Your Apple Watch gently taps you on the wrist. It's probably a reminder of a lunch meeting or the latest tweet in an argument you wished you hadn't started. But wait, the screen lights up. Your father's dead and now you're in charge of a one man spy agency.
I'm playing one of the first Apple Watch games, Spy_Watch, designed for Apple's first smartwatch by British indie developer Bossa Studios, the team behind Surgeon Simulator and I Am Bread.
So of course I'm playing it on an iPhone. That's not Bossa's fault. We're still officially in 'pre-launch', so devs are restricted as to what they can show off and neither me nor COO Vince Farquharson were on a level with Pharrell Williams last time we checked.
Three second gaming
Spy_Watch in a nutshell is this: a series of messages, questions and instructions, between you and a fictional agent you are handling, which you view and interact with on the watch.
Call it interactive fiction, call it "background gaming" as Bossa does, it looks like a perfect fit for the Apple Watch.
"We want you to be sat in a meeting, glance at your Watch then tap and say 'strangle him!' and no-one would know."
"One of the things that is really exciting about the Watch is that it's new hardware," said Farquharson, "but it's not just new hardware. It's a new type of hardware which is used in new types of ways which are very, very different to previous hardware. So it's basically it's not a phone on your wrist. We thought - you use a watch every twenty minutes for three seconds, what's the game type that matches with that? And there isn't anything that exists."
The concept for Spy_Watch came out of one of Bossa's monthly Game Jams, also responsible for the starting point of the hilariously tricky I Am Bread which the studio brought out of beta on Steam this month. But some of the more hardcore gamers in the company took some persuading that a game which relied on creating the game world in your head was the right direction.
What's interesting is the way Spy_Watch could potentially fit into Apple Watch users' lives, an odd sort of augmented reality that requires imagination not overlaid displays. It's completely integrated into Apple's notifications system, adding to the fiction, and it can even run on top of another app or game. Essentially it interrupts your day just like emails, calls or tweets would.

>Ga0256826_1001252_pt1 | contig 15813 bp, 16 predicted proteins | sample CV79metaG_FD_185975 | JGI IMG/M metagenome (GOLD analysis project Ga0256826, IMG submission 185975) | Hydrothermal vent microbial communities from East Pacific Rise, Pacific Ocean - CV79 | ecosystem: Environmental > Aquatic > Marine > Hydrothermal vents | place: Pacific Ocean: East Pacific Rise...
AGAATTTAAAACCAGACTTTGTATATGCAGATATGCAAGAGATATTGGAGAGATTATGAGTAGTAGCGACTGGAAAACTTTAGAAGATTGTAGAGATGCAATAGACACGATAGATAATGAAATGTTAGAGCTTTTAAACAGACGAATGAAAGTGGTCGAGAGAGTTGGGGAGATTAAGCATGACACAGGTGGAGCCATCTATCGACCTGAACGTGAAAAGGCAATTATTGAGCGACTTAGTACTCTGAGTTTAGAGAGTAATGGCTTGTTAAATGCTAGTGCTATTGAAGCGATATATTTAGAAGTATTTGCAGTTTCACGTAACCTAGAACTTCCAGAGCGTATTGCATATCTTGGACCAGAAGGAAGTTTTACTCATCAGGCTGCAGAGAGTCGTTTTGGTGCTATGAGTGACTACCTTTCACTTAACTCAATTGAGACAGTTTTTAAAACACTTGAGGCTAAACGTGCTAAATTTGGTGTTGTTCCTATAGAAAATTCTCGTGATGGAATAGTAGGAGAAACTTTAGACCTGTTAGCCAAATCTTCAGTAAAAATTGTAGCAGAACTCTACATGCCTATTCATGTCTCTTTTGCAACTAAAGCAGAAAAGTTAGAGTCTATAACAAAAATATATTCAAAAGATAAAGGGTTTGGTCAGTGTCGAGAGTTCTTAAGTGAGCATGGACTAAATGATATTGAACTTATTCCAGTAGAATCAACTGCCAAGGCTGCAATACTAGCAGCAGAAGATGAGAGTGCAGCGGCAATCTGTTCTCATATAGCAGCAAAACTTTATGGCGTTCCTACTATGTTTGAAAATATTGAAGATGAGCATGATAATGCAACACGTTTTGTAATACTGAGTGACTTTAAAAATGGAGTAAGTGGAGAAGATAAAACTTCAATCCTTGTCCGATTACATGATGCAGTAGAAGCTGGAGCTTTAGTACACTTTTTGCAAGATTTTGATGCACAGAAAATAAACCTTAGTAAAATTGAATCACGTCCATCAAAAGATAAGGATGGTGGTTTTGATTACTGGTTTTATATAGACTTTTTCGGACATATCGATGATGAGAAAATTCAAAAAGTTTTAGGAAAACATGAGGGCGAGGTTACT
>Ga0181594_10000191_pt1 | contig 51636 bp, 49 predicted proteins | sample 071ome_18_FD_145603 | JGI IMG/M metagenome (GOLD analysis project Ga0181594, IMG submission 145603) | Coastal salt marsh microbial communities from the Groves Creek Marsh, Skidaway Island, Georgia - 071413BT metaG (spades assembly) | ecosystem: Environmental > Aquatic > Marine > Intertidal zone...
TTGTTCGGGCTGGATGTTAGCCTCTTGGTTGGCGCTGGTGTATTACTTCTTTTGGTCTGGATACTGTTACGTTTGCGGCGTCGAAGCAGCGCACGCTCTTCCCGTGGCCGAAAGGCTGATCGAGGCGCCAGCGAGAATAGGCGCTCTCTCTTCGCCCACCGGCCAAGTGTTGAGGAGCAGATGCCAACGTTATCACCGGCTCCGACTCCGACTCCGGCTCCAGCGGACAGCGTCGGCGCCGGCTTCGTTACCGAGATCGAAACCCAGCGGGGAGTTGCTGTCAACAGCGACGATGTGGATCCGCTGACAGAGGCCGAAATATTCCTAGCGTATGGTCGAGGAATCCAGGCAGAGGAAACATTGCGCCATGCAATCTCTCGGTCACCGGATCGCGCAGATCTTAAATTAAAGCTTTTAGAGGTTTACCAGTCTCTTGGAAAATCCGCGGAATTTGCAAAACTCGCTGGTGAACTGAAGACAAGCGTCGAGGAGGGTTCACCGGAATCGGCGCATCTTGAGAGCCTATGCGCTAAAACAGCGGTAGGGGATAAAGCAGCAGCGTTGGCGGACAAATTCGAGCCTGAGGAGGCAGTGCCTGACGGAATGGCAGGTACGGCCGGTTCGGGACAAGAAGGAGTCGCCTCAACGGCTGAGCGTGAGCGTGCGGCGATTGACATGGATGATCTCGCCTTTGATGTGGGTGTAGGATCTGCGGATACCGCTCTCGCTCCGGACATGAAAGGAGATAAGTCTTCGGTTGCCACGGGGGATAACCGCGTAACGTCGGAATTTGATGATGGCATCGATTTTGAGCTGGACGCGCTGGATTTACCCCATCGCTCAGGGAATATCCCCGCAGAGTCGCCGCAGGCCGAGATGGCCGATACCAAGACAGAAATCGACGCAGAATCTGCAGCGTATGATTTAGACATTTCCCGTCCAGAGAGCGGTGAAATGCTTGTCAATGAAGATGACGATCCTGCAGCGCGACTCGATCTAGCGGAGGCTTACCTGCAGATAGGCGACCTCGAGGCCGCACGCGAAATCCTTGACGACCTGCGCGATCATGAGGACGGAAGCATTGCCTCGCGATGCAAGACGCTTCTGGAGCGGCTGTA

"Listening to the narrative from Apple, and the way they were talking about it, you really get a feel for how they see the Watch is going to be used," said Farquharson. "It's through notifications, messaging, things that are quick interactions that work in a way that's immediate, personal and more intimate than it is on your phone.
"So we got this idea that maybe there's this game where you're talking to someone else, a bit of a messenger app. Imagine you're in a game which is like a messenger app but we create a fictional person somewhere else. Who would be cool for that other person? And very, very quickly we came up with this idea that it would be this agent and the Apple Watch could be your Spy Watch, that gadget you saw in a film and wanted."
As I play through the Spy_Watch tutorial and first mission (sped up for the sake of the demo), I'm already smiling. I make one safe decision from the multiple choices (on the Watch the question and options will be on one screen), instructing my agent to avoid a fight, and he gives me some sass in the form of a message saying 'Well that was boring."
That's the trademark Bossa Studios humour which anyone who has played Surgeon Simulator will be looking forward to. "Did he comment on it? He's a bugger isn't he?" said Farquharson as I played.
It's a damn classy interface too with neon blue maps, slick animations and nice touches such as location co-ordinates, fund levels, a safehouse homescreen and binocular icons. But with a screen this small, the aim was never to compete with 3D, console titles. No-one is going to be playing Spy_Watch as I am now, in concentrated five or ten minute bursts.
That means it's all about the story. Rob Mackenzie is a designer on the small team working on Spy_Watch at Bossa. "It's essentially a James Bond novel presented in notifications and Glances, to use Apple's language," he said.